Stages of Change

It is a New Year and many people think about making changes in habits and behaviors. Many people start the New Year with resolutions and good intentions to stop smoking, lose weight, drink less alcohol, improve their family relationships, and decrease the stress in their lives. Yet, the majority of those people might start these changes but then get off track and go back to their usual ways of doing things.

Changing behaviors and developing healthy habits do not happen overnight. Consistent and life-long changes can be difficult to make and do take time. People pass through various stages during the journey of change. These behavior stages can be described as follows:

Congratulate yourself on the small changes you have made and have belief in yourself that you will be successful!

Many people will rotate through these various stages of change before the new habits become permanently established. Remember, changing behaviors, including those that will lead to healthy weight loss is a process and a journey. The changes need to have benefit for you and you need to be invested in the process. Be patient with yourself.

  • Precontemplation
  • Contemplaiton
  • Preparation
  • Action
  • Maintenance
  • Relapse

Precontemplation is when you have no intention of changing your behavior. Often, you may even be unaware that you have a behavior that needs to be changed! Others may suggest or even pressure you to make change but you do not see the need to do so. For example, you are carrying an extra 40 pounds.  Your spouse wants you to lose weight. You maintain that you “feel fine and are happy the way I am…” and “I do not need to lose weight.”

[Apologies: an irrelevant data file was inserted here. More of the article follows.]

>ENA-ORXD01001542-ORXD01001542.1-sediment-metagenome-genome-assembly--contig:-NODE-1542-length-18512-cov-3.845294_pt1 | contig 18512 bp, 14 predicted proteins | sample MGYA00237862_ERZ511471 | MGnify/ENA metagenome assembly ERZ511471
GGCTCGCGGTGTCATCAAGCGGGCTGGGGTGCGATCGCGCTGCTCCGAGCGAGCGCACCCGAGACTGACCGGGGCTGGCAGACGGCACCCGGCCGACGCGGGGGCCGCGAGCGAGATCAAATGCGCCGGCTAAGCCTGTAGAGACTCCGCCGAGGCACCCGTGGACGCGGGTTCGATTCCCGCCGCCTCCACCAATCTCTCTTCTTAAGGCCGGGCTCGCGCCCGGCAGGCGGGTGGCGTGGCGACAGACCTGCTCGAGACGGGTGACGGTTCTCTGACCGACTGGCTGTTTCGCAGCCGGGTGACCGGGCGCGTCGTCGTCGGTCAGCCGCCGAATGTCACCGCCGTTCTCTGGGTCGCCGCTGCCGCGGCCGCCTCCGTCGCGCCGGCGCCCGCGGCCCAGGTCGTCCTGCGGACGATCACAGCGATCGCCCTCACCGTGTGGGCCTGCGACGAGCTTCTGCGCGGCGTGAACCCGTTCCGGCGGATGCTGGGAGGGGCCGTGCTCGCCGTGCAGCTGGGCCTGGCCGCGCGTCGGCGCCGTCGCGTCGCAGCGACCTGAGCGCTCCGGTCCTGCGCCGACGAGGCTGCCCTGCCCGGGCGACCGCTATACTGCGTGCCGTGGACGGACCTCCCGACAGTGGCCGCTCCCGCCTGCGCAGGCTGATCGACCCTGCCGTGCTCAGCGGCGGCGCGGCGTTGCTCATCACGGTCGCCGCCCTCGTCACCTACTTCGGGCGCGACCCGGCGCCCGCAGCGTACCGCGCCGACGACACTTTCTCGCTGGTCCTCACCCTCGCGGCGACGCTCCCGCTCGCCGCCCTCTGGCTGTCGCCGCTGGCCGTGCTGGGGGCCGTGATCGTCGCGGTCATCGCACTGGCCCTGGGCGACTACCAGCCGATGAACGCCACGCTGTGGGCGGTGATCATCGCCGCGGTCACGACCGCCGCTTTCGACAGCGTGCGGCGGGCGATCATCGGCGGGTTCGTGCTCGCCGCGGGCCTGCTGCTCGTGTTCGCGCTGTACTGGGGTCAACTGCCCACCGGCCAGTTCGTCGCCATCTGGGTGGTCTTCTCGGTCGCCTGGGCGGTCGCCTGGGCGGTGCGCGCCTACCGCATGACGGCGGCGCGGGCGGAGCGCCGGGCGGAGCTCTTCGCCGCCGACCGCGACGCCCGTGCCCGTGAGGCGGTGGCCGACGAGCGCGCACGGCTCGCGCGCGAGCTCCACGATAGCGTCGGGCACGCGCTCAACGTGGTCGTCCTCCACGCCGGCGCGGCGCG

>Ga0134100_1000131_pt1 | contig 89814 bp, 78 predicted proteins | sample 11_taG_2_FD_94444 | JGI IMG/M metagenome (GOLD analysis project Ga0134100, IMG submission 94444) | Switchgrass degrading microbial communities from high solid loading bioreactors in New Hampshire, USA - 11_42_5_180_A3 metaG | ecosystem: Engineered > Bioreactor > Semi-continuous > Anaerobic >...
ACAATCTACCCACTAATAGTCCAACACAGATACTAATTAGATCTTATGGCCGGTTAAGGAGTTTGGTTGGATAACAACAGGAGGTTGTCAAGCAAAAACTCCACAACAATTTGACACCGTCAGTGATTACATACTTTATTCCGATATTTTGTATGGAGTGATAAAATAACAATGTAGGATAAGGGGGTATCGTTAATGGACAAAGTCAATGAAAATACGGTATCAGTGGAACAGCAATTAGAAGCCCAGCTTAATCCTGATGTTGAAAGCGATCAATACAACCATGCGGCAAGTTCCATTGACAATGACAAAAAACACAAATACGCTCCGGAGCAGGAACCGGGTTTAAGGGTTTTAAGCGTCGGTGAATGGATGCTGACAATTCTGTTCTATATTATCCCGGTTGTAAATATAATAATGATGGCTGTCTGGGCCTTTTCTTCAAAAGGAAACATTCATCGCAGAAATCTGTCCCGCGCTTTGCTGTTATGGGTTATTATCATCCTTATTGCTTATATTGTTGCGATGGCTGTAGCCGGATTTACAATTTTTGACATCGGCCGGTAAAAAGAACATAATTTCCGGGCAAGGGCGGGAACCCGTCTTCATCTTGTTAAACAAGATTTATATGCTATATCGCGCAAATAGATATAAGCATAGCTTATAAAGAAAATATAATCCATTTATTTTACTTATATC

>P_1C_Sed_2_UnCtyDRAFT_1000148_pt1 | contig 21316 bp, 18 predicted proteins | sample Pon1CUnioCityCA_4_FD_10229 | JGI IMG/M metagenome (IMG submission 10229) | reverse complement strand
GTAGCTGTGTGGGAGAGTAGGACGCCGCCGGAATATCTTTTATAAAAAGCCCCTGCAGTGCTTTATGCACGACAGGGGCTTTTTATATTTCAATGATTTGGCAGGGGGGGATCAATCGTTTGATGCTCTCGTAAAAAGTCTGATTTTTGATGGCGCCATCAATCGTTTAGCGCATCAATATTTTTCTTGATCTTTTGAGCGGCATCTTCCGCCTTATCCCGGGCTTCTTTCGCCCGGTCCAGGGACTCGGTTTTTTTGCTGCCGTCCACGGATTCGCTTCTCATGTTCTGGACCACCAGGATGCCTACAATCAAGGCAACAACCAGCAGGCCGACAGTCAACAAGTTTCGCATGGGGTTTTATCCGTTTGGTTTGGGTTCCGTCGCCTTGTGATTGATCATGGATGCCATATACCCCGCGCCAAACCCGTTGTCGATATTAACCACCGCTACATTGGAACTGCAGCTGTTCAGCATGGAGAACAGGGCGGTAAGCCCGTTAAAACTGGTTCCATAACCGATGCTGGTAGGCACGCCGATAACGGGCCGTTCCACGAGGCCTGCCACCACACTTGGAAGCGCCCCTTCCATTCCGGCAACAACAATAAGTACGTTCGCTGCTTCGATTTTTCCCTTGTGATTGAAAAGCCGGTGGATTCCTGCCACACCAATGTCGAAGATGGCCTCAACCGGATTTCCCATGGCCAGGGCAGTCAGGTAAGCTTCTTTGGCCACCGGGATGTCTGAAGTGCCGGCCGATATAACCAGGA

Contemplation is when you are aware of a behavior that would benefit by change and you are seriously thinking about making that change. However, you are not yet ready to take the steps to do so. For example, you are overweight by 30 pounds and may have even developed some medical problems related to that extra weight (diabetes type 2 or high blood pressure). You know you should eat less and exercise more but it is such a “hassle to change” and “I like to eat what I want to and when I want to.”

Preparation is when you are ready to make a change and begin to do so in small steps. For example, you begin to take the stairs instead of the elevator. You drink one pop each day instead of three. You are testing the waters so to speak and intend to take more serious action in the near future.

Action is when you now make the commitment to change and begin to do so. For example, you make and keep the appointment with your doctor to discuss weight management. You begin to follow a healthy eating plan. You are increasing your activity each day. You begin to lose weight!

Maintenance is when you have incorporated the new behavior into your day to day life for the long-term. Thus, you have developed a new habit that helps you to meet your goals. For example, you are walking three miles a day five days a week and have done this for one year. You have now lost 20 pounds!

Relapse is when you “fall off of the wagon.” Of course no one is perfect and it is easy to slip back into old habits. You can become discouraged and give up. You run the risk of regaining your lost weight.

Ask yourself the following questions:

  • Do you wish to make a change?
  • Are you prepared to make a change?
  • How will you know when it is time to make a change?
  • What will motivate you to change?
  • What are your barriers to change?
  • What has worked for you in the past?
  • What is working for you right now?
  • What is not working for you at this time?
  • What are the advantages to you of reaching your goal?
  • What are the advantages to you of NOT making any change?
  • What will motivate you to stay on track?
  • How will you handle any relapse?

Kathleen Baskett, MD is the Medical Director of Weight Management at St. Vincent Healthcare. She is a graduate of the University of Maryland School of Medicine, and the author of “Moving Forward: The Weigh to a Healthier Weight."